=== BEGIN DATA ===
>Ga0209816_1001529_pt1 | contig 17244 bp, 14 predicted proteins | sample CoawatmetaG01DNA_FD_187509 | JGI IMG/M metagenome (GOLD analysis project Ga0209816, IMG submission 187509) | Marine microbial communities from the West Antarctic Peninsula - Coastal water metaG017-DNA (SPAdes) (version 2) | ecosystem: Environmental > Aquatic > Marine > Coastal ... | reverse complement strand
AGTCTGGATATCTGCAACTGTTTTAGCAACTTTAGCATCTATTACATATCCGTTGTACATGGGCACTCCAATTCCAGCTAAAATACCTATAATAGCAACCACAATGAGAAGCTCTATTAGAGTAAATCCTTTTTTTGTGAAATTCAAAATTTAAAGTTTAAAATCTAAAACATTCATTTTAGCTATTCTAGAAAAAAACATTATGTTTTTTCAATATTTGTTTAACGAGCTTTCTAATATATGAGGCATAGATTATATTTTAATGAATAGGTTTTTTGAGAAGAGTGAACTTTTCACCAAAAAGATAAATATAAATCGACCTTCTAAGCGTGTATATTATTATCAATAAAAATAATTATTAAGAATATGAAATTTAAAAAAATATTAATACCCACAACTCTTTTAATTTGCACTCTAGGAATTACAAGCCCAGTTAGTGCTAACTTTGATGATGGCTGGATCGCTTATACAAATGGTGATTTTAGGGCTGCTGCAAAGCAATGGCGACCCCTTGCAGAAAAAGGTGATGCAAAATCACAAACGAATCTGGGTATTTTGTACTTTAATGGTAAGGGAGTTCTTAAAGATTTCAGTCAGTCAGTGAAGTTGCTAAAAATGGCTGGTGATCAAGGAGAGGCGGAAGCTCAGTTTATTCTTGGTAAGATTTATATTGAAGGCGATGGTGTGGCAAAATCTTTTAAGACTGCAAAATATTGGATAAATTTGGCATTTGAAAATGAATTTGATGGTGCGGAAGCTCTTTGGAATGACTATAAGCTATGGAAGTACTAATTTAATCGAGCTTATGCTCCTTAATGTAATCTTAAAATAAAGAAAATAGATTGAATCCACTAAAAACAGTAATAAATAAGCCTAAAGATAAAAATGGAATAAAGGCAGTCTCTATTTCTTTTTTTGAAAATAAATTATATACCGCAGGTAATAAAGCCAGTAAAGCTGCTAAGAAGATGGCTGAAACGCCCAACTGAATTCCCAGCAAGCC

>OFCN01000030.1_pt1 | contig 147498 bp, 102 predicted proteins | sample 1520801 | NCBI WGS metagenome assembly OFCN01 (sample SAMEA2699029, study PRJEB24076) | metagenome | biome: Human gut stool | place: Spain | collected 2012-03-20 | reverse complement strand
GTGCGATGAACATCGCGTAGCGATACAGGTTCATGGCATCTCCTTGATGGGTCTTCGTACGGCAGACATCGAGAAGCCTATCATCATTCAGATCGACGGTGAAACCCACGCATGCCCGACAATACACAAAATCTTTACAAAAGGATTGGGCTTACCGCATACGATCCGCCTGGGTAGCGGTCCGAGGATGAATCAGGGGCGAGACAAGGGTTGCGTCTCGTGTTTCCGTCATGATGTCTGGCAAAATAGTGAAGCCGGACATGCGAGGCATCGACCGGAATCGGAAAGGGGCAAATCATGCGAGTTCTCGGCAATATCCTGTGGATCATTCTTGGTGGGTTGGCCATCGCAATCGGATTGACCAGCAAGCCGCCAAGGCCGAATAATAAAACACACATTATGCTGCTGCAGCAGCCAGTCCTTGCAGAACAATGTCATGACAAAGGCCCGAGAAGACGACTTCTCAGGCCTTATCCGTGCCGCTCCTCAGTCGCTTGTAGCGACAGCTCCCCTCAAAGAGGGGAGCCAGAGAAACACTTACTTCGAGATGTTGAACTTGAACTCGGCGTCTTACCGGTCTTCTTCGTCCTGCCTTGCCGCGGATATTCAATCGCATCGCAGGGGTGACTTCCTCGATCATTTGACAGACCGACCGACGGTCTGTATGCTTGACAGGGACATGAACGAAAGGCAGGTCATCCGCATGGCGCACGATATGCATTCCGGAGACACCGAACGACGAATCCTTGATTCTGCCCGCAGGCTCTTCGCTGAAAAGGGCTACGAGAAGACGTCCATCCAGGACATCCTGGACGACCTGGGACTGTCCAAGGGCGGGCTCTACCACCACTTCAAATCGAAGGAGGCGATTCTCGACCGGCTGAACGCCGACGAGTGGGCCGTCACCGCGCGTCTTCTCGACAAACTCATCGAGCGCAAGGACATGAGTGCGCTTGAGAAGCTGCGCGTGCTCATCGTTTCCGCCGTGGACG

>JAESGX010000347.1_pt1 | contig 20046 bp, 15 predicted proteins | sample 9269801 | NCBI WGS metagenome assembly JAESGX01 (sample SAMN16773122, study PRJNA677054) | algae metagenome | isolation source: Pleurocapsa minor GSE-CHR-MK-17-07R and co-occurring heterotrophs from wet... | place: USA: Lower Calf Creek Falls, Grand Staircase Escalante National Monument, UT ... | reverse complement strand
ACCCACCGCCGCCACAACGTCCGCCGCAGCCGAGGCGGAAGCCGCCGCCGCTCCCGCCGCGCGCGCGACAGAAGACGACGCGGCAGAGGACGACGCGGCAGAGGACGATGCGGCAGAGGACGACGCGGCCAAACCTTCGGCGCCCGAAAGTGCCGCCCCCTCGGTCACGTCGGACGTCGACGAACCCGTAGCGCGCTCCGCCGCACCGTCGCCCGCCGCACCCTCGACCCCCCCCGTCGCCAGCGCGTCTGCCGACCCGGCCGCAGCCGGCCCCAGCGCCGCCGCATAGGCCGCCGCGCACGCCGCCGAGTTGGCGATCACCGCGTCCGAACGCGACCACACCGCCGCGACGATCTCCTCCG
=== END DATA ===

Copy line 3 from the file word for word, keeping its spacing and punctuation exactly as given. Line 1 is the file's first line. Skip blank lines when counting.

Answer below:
>OFCN01000030.1_pt1 | contig 147498 bp, 102 predicted proteins | sample 1520801 | NCBI WGS metagenome assembly OFCN01 (sample SAMEA2699029, study PRJEB24076) | metagenome | biome: Human gut stool | place: Spain | collected 2012-03-20 | reverse complement strand